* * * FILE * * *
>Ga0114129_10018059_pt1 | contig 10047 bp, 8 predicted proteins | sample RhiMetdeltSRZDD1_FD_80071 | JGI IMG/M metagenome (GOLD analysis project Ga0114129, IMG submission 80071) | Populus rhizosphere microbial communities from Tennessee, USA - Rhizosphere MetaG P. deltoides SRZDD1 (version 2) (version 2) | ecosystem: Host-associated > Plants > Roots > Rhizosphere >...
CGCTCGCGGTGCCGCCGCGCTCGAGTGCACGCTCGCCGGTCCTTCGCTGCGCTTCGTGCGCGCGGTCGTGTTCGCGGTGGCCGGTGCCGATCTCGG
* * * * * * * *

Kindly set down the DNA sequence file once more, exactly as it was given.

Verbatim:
>Ga0114129_10018059_pt1 | contig 10047 bp, 8 predicted proteins | sample RhiMetdeltSRZDD1_FD_80071 | JGI IMG/M metagenome (GOLD analysis project Ga0114129, IMG submission 80071) | Populus rhizosphere microbial communities from Tennessee, USA - Rhizosphere MetaG P. deltoides SRZDD1 (version 2) (version 2) | ecosystem: Host-associated > Plants > Roots > Rhizosphere >...
CGCTCGCGGTGCCGCCGCGCTCGAGTGCACGCTCGCCGGTCCTTCGCTGCGCTTCGTGCGCGCGGTCGTGTTCGCGGTGGCCGGTGCCGATCTCGG